The extension of the lockdown in South Africa because of the Coronavirus pandemic means that school is online for the foreseeable future. How do teachers and parents cope with the changes this brings?

You won’t find a teacher who went into their career for the love of paperwork, computers and admin!

Teachers are teachers because they love children and feel called to BE with children. The highlight of their day is seeing those young faces light up right in front of them.

Teaching is also a gift from God and therefore not to be taken lightly. “We all have different gifts. According to the grace given to each of us…..if it is teaching then teach” (Romans 12:6).

Parents are not schoolteachers!

As a schoolteacher and parent myself I can attest to the fact that this is a very different relationship. When helping my son with his homework once when he was little he asked me, “What do you really know about this stuff Mum?” He just did not see me as his teacher. To become your child’s teacher, you must swap hats and take on a different role.

This is not easy.

Shonda Rhimes (well know TV director and producer) tweeted recently:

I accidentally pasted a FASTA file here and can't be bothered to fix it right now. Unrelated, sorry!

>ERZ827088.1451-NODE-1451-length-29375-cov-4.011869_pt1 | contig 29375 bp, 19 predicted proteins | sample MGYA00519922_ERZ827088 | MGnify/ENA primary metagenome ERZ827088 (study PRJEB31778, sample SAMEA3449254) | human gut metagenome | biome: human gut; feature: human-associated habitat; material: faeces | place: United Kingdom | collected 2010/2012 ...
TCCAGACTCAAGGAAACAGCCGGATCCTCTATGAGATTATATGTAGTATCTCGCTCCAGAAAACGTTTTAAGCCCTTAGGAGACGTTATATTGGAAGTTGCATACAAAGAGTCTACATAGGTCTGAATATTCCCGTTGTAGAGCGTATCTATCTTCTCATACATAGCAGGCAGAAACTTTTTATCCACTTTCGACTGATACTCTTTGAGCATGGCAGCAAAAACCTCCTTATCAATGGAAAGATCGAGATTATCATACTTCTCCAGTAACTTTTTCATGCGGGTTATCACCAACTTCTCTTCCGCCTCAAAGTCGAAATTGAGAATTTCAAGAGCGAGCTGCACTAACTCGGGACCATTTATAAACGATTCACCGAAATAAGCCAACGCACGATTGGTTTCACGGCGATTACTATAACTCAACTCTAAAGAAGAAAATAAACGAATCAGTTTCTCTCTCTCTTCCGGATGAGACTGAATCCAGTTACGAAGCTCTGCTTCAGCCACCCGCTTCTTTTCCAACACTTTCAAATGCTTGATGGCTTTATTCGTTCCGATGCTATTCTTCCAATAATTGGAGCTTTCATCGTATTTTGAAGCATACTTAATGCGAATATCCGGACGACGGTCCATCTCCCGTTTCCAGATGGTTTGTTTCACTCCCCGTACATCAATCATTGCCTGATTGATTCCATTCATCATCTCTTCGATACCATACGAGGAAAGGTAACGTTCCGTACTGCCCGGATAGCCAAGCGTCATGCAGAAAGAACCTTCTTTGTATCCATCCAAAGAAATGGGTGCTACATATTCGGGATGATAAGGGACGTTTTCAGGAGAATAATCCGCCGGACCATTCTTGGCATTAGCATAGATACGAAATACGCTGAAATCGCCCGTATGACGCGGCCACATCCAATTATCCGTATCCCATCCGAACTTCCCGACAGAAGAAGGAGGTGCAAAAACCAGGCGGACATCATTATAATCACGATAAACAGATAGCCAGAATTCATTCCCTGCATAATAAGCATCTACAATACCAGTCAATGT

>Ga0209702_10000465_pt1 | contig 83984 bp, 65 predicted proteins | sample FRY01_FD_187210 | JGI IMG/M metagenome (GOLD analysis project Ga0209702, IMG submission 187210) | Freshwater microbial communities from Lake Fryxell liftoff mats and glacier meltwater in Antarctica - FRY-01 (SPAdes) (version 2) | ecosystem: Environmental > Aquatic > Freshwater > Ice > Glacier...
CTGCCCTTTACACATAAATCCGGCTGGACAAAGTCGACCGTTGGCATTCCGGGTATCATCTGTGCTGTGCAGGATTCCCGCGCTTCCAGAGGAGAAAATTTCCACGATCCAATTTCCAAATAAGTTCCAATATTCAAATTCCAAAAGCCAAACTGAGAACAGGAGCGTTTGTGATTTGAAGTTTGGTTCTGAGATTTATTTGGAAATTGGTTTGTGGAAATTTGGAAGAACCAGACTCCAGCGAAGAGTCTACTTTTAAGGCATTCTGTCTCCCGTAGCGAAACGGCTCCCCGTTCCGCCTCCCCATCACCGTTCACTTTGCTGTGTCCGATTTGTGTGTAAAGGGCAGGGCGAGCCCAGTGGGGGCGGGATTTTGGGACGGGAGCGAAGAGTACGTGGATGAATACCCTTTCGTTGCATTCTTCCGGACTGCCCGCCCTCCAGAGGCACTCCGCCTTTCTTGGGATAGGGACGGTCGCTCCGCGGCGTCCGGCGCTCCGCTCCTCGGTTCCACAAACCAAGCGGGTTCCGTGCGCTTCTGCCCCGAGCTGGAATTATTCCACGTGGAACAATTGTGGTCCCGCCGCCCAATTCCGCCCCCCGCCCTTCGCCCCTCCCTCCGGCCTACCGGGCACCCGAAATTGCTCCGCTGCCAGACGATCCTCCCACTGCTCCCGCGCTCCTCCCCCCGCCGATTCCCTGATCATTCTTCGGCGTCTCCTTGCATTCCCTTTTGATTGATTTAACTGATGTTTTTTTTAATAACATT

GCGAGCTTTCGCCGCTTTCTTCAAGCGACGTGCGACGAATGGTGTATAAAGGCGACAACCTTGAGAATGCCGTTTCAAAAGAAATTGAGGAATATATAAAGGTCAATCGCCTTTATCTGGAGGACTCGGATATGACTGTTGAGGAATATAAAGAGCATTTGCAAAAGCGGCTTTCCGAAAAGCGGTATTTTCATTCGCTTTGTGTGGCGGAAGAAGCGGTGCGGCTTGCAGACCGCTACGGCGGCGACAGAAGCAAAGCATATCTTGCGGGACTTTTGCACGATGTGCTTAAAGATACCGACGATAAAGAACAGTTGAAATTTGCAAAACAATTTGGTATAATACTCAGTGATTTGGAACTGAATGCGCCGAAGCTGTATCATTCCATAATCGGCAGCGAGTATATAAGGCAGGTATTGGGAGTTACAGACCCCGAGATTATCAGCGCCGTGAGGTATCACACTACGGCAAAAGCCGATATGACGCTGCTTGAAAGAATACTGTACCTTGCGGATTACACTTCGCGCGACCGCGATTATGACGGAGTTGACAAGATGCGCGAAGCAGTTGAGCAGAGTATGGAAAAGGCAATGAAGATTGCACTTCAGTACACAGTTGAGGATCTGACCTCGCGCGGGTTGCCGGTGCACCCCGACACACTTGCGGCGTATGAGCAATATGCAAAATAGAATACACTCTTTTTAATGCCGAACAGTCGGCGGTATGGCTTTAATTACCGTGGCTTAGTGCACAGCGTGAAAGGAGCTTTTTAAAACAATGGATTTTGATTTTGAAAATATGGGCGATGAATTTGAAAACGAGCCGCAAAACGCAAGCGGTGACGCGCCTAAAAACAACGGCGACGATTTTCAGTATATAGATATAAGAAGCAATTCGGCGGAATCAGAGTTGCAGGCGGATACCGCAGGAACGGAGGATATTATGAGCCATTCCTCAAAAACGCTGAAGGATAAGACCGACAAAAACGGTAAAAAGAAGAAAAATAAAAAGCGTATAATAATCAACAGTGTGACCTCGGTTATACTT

“Been home-schooling a 6-year old and 8-year old for one hour and 11 minutes. Teachers deserve to make a billion dollars a year. Or a week!”

So, for teachers and parents alike this is a whole new frontier. We are learning as we go.  But it is clear that we need both teachers and parents in order to make our way successfully.

So here are four things to think about as we set out on this journey together.

It all revolves around TECHNOLOGY

With the impact on our lives of “social distancing” it is great that we can “stay connected” through technology. Using Google classroom, Apple classroom, Zoom, webinar apps, SEESAW and Microsoft Teams (and many more!) schools can go online.

The amount of tech resources and skills many teachers and parents must learn to use in a relatively short space of time can seem overwhelming. Equal access to digital connectivity is not a reality either.

How do we climb this mountain?